It’s possible the outage is localized, and if you don’t phone it in, no one will. Fallen trees landing on power lines, broken poles during a windstorm, and other weather-related equipment failures can lead to small, localized outages. Always best to let the power company know ASAP.
Do not light candles! Surprisingly, you shouldn’t resort to 18th century lighting methods when the power is out. “Candles are wonderful, but they tip over, and they can cause a fire,” says Jim Judge, EMT-P, CEM, member of the American Red Cross Scientific Advisory. They also don’t provide strong light, he says, so you’re better off sticking with a bright lantern.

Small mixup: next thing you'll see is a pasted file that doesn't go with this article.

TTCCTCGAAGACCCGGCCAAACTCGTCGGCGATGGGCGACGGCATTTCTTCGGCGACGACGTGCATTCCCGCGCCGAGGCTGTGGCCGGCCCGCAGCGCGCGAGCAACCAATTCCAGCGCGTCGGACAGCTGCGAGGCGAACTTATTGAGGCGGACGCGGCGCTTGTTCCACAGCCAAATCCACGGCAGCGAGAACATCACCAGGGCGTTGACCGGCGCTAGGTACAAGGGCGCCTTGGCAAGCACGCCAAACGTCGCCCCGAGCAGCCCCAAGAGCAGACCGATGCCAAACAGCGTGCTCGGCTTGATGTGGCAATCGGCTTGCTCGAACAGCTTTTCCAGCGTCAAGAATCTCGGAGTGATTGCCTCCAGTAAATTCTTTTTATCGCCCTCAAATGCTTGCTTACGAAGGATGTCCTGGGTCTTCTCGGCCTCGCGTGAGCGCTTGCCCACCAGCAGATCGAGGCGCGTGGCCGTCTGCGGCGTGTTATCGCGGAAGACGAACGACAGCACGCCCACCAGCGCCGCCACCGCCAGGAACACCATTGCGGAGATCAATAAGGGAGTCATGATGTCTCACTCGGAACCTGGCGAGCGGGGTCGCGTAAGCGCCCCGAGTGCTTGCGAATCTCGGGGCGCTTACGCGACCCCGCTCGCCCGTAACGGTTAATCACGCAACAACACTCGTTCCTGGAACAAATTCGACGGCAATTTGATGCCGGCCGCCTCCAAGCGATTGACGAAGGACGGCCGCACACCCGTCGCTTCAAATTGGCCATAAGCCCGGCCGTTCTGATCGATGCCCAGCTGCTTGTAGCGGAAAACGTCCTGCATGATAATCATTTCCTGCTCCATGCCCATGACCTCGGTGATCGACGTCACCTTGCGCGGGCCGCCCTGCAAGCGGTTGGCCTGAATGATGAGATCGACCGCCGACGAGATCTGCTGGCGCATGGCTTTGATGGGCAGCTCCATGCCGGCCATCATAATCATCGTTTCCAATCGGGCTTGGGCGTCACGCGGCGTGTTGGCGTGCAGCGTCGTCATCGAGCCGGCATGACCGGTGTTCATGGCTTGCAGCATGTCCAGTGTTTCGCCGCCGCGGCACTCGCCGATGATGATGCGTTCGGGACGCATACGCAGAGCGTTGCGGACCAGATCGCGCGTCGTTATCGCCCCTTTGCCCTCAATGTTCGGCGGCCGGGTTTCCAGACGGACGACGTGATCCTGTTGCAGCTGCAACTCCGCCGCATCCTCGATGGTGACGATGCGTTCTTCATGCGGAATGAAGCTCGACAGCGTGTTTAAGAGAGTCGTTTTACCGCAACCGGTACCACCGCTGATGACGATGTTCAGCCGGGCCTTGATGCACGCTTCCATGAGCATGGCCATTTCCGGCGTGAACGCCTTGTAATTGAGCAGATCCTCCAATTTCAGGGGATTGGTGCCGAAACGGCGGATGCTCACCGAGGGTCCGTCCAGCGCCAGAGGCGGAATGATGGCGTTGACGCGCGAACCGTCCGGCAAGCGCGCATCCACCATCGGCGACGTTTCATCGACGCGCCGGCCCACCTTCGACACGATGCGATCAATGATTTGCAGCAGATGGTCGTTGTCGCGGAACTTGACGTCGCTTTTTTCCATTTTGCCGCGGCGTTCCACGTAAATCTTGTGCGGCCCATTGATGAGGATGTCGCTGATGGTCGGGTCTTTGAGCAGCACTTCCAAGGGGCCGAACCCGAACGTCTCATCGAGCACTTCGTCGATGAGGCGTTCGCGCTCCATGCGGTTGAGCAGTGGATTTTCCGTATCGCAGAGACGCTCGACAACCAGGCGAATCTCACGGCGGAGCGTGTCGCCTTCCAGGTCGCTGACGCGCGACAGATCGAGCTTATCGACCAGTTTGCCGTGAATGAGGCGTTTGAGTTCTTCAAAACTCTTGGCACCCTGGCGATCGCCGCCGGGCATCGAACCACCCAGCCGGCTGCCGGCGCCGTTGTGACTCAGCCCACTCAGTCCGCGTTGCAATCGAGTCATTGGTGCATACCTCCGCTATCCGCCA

Do not let your phone die! When you can’t watch TV and have barely enough light to read a book, playing on your phone or iPad for hours might seem like the only appealing option. But you should put it down to preserve the battery, says Ed Lounsbury, a licensed electrician with T. Webber Plumbing, Heating, Air & Electric.
“Save your phone until you need it,” he says. “If the power goes out for a few days you might need it for emergency services.” If you can’t resist opening apps, make sure you juice up a portable phone charger in case your lifeline runs out of battery.